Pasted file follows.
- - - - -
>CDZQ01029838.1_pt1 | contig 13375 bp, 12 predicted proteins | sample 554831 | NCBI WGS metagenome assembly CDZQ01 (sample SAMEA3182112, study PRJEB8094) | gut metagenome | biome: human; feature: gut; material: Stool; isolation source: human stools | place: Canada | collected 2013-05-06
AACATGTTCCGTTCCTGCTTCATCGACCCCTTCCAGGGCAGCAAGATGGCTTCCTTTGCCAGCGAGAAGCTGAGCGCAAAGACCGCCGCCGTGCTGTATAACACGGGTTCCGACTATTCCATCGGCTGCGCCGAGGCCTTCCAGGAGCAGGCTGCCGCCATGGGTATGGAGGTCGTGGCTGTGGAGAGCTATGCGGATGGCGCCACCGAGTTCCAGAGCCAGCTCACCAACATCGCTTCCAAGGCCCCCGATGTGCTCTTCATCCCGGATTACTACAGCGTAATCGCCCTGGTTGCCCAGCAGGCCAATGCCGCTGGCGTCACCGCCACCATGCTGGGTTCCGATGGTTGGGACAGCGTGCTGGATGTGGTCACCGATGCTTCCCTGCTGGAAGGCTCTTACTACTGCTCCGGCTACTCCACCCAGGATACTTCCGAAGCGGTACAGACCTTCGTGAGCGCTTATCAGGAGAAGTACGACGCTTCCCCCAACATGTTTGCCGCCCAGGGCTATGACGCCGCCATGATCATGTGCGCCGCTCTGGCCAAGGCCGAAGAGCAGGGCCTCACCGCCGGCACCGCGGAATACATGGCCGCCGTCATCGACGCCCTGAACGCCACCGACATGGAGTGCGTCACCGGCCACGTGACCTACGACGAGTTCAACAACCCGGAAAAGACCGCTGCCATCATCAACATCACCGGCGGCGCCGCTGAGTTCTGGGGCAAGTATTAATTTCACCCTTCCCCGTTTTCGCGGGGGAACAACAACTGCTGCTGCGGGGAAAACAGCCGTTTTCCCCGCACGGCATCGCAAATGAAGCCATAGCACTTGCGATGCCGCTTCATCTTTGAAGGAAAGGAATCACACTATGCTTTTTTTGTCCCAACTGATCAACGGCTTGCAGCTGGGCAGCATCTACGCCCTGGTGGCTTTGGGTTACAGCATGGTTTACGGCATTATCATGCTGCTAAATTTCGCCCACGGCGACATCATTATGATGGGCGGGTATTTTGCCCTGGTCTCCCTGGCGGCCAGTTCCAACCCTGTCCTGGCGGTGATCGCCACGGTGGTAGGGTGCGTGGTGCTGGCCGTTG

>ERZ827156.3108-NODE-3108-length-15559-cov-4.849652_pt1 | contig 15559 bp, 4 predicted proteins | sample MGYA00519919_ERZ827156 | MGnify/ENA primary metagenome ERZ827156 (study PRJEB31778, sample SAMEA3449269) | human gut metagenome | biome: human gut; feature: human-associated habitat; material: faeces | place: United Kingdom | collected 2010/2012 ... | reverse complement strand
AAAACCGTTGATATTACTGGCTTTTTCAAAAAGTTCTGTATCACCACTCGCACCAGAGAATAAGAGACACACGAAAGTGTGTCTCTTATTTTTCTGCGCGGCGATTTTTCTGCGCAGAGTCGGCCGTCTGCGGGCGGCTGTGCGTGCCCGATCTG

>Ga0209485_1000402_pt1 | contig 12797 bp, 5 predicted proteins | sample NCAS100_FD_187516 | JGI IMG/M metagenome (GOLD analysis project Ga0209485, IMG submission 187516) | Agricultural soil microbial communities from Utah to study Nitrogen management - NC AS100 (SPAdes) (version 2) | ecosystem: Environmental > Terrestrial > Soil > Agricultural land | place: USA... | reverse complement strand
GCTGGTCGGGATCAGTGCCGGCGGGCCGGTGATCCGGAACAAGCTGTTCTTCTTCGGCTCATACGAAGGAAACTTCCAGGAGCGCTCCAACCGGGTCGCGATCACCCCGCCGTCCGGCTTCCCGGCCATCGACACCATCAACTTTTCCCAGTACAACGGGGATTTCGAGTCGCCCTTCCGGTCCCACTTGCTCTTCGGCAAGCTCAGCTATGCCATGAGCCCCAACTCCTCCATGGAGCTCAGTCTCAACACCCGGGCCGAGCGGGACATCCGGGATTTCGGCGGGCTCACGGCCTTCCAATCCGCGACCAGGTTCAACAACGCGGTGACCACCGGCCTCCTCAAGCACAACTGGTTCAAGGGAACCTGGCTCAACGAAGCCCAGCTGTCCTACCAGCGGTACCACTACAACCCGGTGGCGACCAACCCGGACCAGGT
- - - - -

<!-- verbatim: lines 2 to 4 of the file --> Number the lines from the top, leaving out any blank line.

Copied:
AACATGTTCCGTTCCTGCTTCATCGACCCCTTCCAGGGCAGCAAGATGGCTTCCTTTGCCAGCGAGAAGCTGAGCGCAAAGACCGCCGCCGTGCTGTATAACACGGGTTCCGACTATTCCATCGGCTGCGCCGAGGCCTTCCAGGAGCAGGCTGCCGCCATGGGTATGGAGGTCGTGGCTGTGGAGAGCTATGCGGATGGCGCCACCGAGTTCCAGAGCCAGCTCACCAACATCGCTTCCAAGGCCCCCGATGTGCTCTTCATCCCGGATTACTACAGCGTAATCGCCCTGGTTGCCCAGCAGGCCAATGCCGCTGGCGTCACCGCCACCATGCTGGGTTCCGATGGTTGGGACAGCGTGCTGGATGTGGTCACCGATGCTTCCCTGCTGGAAGGCTCTTACTACTGCTCCGGCTACTCCACCCAGGATACTTCCGAAGCGGTACAGACCTTCGTGAGCGCTTATCAGGAGAAGTACGACGCTTCCCCCAACATGTTTGCCGCCCAGGGCTATGACGCCGCCATGATCATGTGCGCCGCTCTGGCCAAGGCCGAAGAGCAGGGCCTCACCGCCGGCACCGCGGAATACATGGCCGCCGTCATCGACGCCCTGAACGCCACCGACATGGAGTGCGTCACCGGCCACGTGACCTACGACGAGTTCAACAACCCGGAAAAGACCGCTGCCATCATCAACATCACCGGCGGCGCCGCTGAGTTCTGGGGCAAGTATTAATTTCACCCTTCCCCGTTTTCGCGGGGGAACAACAACTGCTGCTGCGGGGAAAACAGCCGTTTTCCCCGCACGGCATCGCAAATGAAGCCATAGCACTTGCGATGCCGCTTCATCTTTGAAGGAAAGGAATCACACTATGCTTTTTTTGTCCCAACTGATCAACGGCTTGCAGCTGGGCAGCATCTACGCCCTGGTGGCTTTGGGTTACAGCATGGTTTACGGCATTATCATGCTGCTAAATTTCGCCCACGGCGACATCATTATGATGGGCGGGTATTTTGCCCTGGTCTCCCTGGCGGCCAGTTCCAACCCTGTCCTGGCGGTGATCGCCACGGTGGTAGGGTGCGTGGTGCTGGCCGTTG

>ERZ827156.3108-NODE-3108-length-15559-cov-4.849652_pt1 | contig 15559 bp, 4 predicted proteins | sample MGYA00519919_ERZ827156 | MGnify/ENA primary metagenome ERZ827156 (study PRJEB31778, sample SAMEA3449269) | human gut metagenome | biome: human gut; feature: human-associated habitat; material: faeces | place: United Kingdom | collected 2010/2012 ... | reverse complement strand
AAAACCGTTGATATTACTGGCTTTTTCAAAAAGTTCTGTATCACCACTCGCACCAGAGAATAAGAGACACACGAAAGTGTGTCTCTTATTTTTCTGCGCGGCGATTTTTCTGCGCAGAGTCGGCCGTCTGCGGGCGGCTGTGCGTGCCCGATCTG